Publication Type: Conference Paper/Unpublished Manuscript
Review Method: Peer Reviewed
Abstract: In today’s context of several conflicts among different faith groups, it became necessary to understand the nature of successful interactions among groups. The current research utilized theories regarding the interaction of different faith groups. It concentrated on the nature of interactions among Muslim migrants with their Christian neighbors in the Batangas City, Philippines. Three in-depth interviews were utilized in the study, wherein 4 Muslim respondents were purposively interviewed. To build rapport, the author first conducted participant observation and pakikipag-kuwentuhan with members of the Muslim community. The research design followed an ethnographic-like style, where methods were used in order to understand the nature of the interactions and the context of the Muslim community. Seven categories emerged, social identity, reasons of interactions of the Muslims, kinds of interactions, acts that strengthen interactions and relationships, obstacles in interactions, and conflict resolution strategies. The author was able to construct an initial interaction model.

2013 - Ninth Annual Congress of Qualitative Inquiry Words: 145 words || 
Info
3. Ignacio, Emily. "Marketing the Philippines as "Home": Solidifying Filipino Identity and Economic Security through The Filipino Channel" Paper presented at the annual meeting of the Ninth Annual Congress of Qualitative Inquiry, University of Illinois at Urbana-Champaign, Urbana, Illinois, May 15, 2013 <Not Available>. 2020-01-24 <http://citation.allacademic.com/meta/p645080_index.html>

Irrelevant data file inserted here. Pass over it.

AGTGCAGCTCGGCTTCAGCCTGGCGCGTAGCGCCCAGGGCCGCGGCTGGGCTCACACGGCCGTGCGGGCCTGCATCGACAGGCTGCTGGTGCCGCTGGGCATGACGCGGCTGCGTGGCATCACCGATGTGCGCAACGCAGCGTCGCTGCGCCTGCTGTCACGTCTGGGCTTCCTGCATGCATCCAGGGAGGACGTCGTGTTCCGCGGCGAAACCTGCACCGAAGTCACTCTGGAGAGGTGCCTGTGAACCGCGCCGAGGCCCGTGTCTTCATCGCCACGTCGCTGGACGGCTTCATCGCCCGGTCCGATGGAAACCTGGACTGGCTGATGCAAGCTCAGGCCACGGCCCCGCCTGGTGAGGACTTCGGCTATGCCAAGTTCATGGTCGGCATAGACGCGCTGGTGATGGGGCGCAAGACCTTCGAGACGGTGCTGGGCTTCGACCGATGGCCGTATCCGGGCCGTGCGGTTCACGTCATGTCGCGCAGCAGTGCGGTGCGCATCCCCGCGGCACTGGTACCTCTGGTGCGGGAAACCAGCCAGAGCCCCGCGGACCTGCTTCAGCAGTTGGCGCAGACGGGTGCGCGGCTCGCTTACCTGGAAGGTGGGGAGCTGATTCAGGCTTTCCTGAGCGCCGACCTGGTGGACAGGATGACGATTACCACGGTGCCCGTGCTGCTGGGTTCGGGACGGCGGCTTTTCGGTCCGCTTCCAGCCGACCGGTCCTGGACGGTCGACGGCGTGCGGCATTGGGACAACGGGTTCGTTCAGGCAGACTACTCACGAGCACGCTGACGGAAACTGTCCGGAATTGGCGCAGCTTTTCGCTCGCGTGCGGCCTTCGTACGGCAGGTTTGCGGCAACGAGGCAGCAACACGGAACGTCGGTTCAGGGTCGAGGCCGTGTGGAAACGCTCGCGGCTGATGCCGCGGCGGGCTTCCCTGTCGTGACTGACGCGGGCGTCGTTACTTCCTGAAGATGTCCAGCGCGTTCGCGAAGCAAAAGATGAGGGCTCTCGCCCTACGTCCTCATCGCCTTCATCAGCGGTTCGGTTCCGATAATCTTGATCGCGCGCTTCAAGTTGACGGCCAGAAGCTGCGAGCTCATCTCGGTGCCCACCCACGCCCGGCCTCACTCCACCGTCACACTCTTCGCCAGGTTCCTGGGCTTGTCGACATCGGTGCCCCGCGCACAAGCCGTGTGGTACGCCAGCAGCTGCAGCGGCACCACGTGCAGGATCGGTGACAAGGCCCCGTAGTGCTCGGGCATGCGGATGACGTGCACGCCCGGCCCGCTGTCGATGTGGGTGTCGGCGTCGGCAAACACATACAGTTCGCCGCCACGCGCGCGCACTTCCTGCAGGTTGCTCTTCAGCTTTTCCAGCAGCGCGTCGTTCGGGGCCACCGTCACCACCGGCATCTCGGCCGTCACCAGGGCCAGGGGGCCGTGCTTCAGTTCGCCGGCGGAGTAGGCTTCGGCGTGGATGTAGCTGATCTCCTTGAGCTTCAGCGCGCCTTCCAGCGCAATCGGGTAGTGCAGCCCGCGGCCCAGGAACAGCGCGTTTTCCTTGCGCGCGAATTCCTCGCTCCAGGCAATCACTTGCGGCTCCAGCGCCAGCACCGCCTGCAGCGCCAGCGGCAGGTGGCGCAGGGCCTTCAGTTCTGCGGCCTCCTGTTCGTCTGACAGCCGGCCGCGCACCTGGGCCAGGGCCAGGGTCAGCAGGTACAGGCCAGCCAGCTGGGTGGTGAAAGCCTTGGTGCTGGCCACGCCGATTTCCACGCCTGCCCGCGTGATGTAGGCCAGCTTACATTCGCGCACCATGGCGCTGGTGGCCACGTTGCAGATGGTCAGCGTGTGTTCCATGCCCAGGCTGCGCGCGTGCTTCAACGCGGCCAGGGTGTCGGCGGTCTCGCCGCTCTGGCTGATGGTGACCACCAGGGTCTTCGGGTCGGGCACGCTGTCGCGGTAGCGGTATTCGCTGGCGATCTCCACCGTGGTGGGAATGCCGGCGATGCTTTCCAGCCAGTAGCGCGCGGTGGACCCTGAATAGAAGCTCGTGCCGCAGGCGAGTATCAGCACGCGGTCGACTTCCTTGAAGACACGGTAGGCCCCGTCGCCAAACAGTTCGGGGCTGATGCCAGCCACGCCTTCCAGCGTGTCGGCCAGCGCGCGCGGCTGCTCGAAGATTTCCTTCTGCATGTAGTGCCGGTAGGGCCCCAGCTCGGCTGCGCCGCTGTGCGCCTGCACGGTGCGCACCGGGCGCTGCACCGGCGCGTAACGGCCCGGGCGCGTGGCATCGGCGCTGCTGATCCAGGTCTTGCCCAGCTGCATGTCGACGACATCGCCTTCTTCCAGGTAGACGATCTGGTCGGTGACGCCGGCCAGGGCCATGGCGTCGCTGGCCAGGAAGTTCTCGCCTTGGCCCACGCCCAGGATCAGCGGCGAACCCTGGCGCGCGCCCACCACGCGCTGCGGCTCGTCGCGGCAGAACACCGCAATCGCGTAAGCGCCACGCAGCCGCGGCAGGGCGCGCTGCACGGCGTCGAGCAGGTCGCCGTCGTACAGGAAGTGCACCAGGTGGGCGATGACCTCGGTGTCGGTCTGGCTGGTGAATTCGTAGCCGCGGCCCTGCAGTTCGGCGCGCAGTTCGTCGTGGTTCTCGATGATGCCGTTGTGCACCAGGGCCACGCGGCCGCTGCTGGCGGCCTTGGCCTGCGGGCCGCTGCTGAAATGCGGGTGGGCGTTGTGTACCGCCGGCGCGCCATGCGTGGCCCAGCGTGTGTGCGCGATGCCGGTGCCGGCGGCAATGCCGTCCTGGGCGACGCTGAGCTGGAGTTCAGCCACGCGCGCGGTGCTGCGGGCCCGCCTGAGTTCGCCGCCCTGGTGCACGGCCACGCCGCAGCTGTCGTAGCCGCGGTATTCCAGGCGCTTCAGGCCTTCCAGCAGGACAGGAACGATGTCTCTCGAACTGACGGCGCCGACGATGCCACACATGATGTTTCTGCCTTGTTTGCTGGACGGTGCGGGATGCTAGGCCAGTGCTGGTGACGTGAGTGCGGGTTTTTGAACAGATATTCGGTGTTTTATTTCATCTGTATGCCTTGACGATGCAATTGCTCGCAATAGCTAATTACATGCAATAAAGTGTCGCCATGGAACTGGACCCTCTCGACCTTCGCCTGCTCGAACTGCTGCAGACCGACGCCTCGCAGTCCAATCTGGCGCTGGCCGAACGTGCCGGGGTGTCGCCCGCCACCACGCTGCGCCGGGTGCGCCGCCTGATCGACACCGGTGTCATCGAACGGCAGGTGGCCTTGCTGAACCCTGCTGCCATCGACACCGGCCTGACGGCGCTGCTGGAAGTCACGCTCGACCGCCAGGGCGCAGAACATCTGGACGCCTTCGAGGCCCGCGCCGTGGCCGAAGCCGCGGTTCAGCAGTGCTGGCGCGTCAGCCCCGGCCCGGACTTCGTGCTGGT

Publication Type: Conference Paper/Unpublished Manuscript
Review Method: Peer Reviewed
Abstract: Fifteen years ago, online researchers largely engaged in a debate as to whether social groups on the internet and Web could even be defined as “communities.” Since then, we have accepted that real communities form on the internet, and this and other new technologies have been used by members of various diasporas to keep in touch with their family members, keep abreast of policies back “home,” and, generally to foster a sense of solidarity and create a “home” among all participants. Analyzing two common storylines in both news shows and programming on The Filipino Channel (TFC) from a cultural studies, post-colonial lens reveals which reveal a much larger, meta-thread: that of the neocolonial relationship between the United States of America, the Filipino diaspora, and the usefulness of TFC for Filipinos and the corporations (especially those that have its origins in the USA) that hire them.